Video was supported in the iOS 7 email client but was removed in iOS 8 and 9. Apple then added video support back in iOS 10. Unfortunately, in iOS 8 and 9, the email client would still render the video with a play button but not play the video! We need a way to only show the video content in iOS 10. Our friend Remi Parmentier discovered a clever method to only display video in IOS 10 using the @supports declaration. It targets certain CSS that iOS 10 supports but not iOS 9. Read here for his explanation.

However, Yahoo! Mail does not like the @supports declaration and will expose any CSS within the block in the Webmail. (Yahoo! Mail used to break media queries as well but that has been fixed – see this article for background). To ensure the CSS within the @support block are not activated in Yahoo! Mail, I use the “starts with” (^=) attribute selector that Yahoo! Mail strips (it allows regular attribute selectors).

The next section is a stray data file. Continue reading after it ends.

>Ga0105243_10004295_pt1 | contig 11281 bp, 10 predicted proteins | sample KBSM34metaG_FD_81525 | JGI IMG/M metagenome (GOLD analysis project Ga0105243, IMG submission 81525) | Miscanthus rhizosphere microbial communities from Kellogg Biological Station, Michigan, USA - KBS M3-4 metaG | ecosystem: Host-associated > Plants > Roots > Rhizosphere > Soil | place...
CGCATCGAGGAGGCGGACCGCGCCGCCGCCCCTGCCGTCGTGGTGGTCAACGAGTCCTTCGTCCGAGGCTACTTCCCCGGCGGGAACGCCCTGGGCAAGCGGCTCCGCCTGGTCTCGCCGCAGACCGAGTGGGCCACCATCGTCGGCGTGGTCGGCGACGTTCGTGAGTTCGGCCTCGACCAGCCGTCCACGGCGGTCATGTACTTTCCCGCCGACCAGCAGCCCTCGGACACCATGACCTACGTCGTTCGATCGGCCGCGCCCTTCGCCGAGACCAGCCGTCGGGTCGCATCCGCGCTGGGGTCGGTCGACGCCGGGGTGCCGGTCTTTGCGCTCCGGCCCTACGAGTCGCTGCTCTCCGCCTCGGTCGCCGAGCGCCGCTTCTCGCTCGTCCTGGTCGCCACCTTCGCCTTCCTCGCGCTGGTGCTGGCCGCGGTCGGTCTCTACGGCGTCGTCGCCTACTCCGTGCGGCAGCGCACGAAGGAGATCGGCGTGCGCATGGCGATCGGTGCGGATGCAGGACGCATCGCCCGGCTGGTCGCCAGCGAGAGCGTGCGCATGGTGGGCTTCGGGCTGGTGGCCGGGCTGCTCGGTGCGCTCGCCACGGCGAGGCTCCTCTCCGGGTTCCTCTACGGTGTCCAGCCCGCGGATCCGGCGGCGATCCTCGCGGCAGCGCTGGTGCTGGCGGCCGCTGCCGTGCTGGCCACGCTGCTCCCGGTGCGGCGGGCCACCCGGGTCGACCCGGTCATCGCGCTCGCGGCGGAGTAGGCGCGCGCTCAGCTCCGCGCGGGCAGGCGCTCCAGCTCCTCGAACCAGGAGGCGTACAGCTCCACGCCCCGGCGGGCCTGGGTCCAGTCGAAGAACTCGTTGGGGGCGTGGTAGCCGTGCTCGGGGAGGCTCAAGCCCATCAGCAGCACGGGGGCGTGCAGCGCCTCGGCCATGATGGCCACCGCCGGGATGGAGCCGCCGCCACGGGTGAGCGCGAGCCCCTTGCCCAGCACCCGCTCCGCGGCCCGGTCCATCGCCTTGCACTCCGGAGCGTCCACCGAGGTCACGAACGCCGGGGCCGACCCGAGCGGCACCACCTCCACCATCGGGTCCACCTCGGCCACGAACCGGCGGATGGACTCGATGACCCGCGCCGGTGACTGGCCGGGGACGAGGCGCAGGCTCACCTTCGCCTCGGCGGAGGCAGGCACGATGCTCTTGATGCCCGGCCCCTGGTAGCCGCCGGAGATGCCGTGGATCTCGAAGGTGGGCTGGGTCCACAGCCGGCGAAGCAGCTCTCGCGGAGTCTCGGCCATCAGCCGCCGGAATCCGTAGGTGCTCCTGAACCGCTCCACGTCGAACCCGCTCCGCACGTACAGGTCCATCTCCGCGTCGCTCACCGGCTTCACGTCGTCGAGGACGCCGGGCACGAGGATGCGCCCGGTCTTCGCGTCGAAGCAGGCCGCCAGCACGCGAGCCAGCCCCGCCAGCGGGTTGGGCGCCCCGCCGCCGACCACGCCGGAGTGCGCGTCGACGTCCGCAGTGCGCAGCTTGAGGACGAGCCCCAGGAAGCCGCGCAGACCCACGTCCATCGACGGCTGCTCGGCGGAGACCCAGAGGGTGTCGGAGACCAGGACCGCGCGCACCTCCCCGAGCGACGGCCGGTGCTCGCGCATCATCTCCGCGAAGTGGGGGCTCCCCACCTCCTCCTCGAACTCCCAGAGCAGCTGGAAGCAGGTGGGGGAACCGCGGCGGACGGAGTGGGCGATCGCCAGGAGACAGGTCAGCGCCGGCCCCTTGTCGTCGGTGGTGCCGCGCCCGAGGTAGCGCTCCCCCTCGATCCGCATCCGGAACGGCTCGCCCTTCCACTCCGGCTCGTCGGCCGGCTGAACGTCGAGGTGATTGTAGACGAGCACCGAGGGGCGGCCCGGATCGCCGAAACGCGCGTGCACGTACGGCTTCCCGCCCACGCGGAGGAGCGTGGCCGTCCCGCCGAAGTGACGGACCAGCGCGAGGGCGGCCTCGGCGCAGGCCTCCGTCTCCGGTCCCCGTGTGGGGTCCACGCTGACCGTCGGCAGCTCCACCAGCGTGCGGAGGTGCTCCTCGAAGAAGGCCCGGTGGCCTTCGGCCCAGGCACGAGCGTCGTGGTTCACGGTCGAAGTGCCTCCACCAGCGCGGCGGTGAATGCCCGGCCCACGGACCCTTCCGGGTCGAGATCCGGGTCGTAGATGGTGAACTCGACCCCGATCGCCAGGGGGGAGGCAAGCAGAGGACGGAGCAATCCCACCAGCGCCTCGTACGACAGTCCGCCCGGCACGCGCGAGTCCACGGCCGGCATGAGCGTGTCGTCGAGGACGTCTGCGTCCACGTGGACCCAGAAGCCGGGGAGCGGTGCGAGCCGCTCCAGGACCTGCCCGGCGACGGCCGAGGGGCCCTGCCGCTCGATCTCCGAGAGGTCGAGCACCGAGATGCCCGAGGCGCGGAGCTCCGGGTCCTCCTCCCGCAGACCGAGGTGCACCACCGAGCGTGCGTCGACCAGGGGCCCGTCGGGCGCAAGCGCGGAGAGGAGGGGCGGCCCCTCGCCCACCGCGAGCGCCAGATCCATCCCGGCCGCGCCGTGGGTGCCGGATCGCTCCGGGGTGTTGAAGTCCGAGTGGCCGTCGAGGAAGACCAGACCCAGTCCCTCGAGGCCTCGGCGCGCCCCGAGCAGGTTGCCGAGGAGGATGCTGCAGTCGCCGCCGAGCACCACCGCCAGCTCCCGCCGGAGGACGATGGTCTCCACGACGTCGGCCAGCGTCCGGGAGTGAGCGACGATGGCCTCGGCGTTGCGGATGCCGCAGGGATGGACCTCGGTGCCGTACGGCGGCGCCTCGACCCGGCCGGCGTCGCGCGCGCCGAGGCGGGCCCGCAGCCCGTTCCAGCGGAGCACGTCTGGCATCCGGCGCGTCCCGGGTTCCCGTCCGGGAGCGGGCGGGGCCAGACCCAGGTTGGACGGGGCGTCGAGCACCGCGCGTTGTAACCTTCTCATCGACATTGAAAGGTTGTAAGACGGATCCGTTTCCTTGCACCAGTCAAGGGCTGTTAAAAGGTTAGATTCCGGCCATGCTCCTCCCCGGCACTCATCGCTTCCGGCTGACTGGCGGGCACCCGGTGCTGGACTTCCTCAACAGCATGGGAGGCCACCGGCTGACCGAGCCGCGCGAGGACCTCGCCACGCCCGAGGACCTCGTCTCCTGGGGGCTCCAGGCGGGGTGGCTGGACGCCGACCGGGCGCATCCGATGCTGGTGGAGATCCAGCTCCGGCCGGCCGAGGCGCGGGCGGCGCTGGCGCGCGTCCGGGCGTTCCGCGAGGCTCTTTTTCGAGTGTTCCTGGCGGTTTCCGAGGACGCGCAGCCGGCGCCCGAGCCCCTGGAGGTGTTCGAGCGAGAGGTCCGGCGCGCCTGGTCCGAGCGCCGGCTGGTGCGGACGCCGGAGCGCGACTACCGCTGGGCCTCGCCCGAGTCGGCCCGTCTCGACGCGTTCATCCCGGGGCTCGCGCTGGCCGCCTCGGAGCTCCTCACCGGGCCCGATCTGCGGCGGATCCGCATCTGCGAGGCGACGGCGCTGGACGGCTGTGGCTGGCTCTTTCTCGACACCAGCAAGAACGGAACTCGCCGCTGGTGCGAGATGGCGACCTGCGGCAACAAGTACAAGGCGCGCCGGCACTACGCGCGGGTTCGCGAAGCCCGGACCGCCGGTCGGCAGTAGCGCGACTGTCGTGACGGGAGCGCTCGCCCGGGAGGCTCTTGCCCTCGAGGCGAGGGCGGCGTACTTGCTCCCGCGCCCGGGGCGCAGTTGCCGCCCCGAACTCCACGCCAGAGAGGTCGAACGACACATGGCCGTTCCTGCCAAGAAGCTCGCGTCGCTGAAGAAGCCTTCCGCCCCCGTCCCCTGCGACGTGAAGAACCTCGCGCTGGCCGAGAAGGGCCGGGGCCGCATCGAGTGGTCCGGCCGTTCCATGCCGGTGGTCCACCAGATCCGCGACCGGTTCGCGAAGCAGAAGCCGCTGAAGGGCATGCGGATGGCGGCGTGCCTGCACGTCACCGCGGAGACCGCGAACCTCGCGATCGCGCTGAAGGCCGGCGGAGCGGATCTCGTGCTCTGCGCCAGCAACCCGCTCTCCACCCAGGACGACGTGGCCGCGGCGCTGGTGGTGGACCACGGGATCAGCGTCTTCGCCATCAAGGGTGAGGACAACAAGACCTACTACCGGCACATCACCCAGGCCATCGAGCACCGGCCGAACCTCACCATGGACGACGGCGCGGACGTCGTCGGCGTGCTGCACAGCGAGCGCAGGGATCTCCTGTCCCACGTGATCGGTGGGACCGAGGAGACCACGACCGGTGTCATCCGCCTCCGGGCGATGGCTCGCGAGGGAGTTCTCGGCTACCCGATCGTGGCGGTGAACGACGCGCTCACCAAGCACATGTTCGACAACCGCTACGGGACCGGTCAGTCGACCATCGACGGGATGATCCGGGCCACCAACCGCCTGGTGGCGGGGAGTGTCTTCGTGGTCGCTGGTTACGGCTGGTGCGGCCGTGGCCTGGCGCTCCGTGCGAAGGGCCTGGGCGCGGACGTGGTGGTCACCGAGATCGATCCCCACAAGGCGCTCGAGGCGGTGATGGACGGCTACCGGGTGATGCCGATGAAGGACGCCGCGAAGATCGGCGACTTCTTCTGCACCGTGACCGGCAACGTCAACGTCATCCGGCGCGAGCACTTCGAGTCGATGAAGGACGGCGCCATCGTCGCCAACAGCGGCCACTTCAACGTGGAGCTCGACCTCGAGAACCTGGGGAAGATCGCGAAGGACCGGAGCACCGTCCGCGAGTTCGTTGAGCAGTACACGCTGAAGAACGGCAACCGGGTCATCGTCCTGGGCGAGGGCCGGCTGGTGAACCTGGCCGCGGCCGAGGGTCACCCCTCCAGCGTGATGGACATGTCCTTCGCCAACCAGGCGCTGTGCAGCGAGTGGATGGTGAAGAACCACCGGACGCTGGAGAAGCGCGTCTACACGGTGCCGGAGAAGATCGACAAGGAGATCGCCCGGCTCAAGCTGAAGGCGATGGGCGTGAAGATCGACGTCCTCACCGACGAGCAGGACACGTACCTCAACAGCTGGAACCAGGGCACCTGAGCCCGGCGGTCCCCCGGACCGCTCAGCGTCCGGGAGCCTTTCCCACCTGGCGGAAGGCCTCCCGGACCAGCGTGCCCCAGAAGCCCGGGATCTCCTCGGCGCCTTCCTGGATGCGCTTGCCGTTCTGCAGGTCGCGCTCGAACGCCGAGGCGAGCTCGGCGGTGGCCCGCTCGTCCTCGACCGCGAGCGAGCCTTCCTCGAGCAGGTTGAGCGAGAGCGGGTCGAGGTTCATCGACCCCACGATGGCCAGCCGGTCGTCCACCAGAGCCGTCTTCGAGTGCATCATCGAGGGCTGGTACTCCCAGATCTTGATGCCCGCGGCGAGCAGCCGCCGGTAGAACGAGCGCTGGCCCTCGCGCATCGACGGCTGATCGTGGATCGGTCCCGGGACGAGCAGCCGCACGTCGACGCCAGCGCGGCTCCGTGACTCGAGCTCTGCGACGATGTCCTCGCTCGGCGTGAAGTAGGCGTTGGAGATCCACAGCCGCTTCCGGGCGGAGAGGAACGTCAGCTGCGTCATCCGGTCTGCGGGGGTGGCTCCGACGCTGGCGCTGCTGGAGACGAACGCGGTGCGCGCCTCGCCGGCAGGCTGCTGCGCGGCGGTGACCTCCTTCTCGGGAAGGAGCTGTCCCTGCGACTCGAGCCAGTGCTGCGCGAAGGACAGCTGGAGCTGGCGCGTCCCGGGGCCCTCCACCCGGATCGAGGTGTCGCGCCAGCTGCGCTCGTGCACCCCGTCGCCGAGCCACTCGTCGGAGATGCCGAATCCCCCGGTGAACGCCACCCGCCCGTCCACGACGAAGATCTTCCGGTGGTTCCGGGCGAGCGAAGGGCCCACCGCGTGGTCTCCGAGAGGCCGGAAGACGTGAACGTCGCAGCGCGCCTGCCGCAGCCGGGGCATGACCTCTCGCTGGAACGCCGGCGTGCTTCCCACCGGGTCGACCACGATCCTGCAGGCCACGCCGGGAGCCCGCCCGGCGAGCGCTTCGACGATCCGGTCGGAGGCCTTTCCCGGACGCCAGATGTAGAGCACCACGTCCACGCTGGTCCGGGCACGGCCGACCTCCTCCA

@supports (-webkit-overflow-scrolling:touch) and (color:#ffffffff) {
  div[class^=video-wrapper] { display:block!important; }
  div[class^=video-fallback] { display:none!important; }

Samsung Email Client

Although not frequently discussed, the Samsung email client that comes pre-installed in the Galaxy line of phones supports video. If you want to display video within the client you can use the following CSS:

#MessageViewBody .video-wrapper { display:block!important; }
#MessageViewBody .video-fallback { display:none!important; }

Full Code

<!doctype html>
<title>Video in Email Test</title>
<style type="text/css">
 .video-wrapper {display:none;}
 @media (-webkit-min-device-pixel-ratio: 0) and (min-device-width:1024px) 
  .video-wrapper { display:block!important; }
  .video-fallback { display:none!important; }
  @supports (-webkit-overflow-scrolling:touch) and (color:#ffffffff) {